In times of corona, it is more common for buyers to be unable to attend the completion of their new-build property. This article will therefore explain to you the different steps of the delivery of a new build property in Spain. This with special reference to the case where you are not on site yourself.
Step 1. Drawing up a notarised power of attorney
First, you will authorise your representative, for example Confianz, to sign the deed of sale. You will do this through a notarised power of attorney. This can also be used to apply for the NIE numbers.
You can have a notarised power of attorney executed in three ways. This can be done in Spain, in front of a Spanish notary. This is often the cheapest way. The second option is to have a power of attorney executed in Dutch before your own Belgian notary. The disadvantage is that you still have to have this power of attorney translated by a sworn translator. Finally, you can have a multilingual power of attorney executed by a Belgian notary who speaks Spanish. No translator will then be involved.
What is important with a power of attorney is to include enough restrictive clauses in it so that your representative cannot just take all actions.
Step 2. Administrative delivery
Once the house has been finished, the administrative handover can take place. In the first instance, the architect declares that the house has been built in accordance with permit (Certificado de final de Obra). The municipality will also confirm that the property was built in accordance with housing standards. This is done through the conformity certificate (Declaración Responsable de Primera Occupacion). The conformity certificate is necessary to provide initial connections for water and energy (Boletin de Agua y de Luz), as well as for later holiday rentals. Once these things are in place, the protection of the bank guarantee.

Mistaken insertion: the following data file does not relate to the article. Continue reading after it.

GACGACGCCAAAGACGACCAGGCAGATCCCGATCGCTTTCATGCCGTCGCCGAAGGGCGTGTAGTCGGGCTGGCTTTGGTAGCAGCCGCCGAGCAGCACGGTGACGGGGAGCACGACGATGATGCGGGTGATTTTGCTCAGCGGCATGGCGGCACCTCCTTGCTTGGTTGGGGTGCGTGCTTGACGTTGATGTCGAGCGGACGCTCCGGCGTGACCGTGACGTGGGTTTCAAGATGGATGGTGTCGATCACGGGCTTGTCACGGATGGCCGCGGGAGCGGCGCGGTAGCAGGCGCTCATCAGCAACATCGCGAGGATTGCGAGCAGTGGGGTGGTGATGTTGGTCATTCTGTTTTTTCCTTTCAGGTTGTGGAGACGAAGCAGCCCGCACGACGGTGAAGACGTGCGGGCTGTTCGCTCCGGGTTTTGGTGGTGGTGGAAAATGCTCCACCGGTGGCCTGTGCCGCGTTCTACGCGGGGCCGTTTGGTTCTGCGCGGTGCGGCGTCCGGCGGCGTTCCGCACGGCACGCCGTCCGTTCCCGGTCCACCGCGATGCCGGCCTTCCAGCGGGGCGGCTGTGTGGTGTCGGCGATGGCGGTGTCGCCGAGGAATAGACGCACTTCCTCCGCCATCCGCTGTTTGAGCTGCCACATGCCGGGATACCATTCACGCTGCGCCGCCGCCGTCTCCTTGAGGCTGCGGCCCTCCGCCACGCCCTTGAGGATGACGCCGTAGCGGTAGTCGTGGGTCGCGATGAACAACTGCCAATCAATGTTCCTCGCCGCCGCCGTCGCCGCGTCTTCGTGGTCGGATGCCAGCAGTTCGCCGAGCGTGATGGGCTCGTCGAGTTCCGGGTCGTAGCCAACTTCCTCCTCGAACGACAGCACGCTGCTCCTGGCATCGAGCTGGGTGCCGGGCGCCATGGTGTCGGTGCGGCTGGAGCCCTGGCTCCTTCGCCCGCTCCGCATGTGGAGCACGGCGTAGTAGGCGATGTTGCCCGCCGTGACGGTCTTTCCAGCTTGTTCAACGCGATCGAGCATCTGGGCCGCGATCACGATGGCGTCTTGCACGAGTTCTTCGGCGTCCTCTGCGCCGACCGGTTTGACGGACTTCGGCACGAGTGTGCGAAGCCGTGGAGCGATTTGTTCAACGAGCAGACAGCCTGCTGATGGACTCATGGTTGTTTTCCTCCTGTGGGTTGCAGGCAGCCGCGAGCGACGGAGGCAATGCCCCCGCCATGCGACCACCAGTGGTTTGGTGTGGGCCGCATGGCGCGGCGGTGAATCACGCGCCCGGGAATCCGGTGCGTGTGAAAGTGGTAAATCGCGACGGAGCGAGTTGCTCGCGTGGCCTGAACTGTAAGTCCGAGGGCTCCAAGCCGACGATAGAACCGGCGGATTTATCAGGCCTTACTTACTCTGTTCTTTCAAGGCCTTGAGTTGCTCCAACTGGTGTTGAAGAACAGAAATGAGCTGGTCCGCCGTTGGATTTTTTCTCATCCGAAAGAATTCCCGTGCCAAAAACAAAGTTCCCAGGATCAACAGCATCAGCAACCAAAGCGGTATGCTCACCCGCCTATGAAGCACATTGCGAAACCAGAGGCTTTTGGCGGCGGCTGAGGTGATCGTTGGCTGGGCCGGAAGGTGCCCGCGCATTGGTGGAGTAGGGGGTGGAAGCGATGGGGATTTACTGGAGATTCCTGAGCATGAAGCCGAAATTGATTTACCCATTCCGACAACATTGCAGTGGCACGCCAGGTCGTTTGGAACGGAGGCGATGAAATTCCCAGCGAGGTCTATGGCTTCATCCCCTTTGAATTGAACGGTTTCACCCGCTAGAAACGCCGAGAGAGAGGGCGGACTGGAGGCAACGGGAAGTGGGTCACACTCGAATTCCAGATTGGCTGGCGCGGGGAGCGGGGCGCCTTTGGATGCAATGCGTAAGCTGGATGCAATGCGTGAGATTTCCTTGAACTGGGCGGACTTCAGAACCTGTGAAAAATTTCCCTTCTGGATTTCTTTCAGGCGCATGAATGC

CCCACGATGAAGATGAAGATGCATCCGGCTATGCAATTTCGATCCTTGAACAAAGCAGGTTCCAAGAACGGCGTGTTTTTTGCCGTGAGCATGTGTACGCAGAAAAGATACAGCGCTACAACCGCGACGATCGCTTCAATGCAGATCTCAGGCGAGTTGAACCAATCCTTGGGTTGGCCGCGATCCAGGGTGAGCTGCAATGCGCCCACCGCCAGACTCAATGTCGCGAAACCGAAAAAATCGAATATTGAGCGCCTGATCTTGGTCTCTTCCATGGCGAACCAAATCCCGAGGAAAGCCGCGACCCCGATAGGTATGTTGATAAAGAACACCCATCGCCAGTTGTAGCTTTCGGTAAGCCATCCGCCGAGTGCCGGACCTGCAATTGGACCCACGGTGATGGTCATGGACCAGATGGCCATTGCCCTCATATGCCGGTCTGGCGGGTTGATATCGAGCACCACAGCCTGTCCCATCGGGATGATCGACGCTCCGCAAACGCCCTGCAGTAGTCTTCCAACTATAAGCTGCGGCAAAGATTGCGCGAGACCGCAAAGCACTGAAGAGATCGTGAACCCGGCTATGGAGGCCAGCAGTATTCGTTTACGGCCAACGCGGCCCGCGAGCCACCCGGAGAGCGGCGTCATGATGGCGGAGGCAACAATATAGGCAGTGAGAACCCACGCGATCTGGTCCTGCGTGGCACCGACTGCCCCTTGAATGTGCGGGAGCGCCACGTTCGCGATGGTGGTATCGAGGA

Then the final step happens: the description of the new property at the Registration Office (similar to the service Legal security in Belgium). In the process, the property is given a description and number, creating an individual title that can be sold. This registration is done via a separate notarial deed (Escritura de Declaración de Obra Nueva). The property is then formally finished.
However, this does not mean that the property is 100% legally in order. Indeed, there are still a number of important points that need to be put in order before you can safely execute the deed of sale. Consider registering the property in the Spanish land registry To get a cadastral value (valor catastral) to be awarded. The promoter should also take out the 10-year liability insurance. If you buy a flat, a basic deed will be drawn up. This basic deed is usually passed simultaneously with the registration at the Registry Office.
Step 3. The provisional completion of new construction in Spain
Only once the above legal points are in place will you set a deed date and provisional completion can take place.
By provisional delivery, in this article, we mean the delivery between buyer and promoter. A few days before the deed date, you have the right to inspect the property yourself or appoint a third party to do so. If you cannot be present yourself, the estate agent will inspect it for you. Often via a video.
The broker will also make a snagging list on. This is a list of completion points. If several items are not in order, or there are major defects, the deed is deferred. If there are minor remaining points, often poor workmanship, the promoter fixes these defects, as soon as possible. This can legally still take place after the deed has been executed, although of course we prefer that all residual points are put right before deed. However, you cannot simply delay the deed if there are minor problems with the workmanship.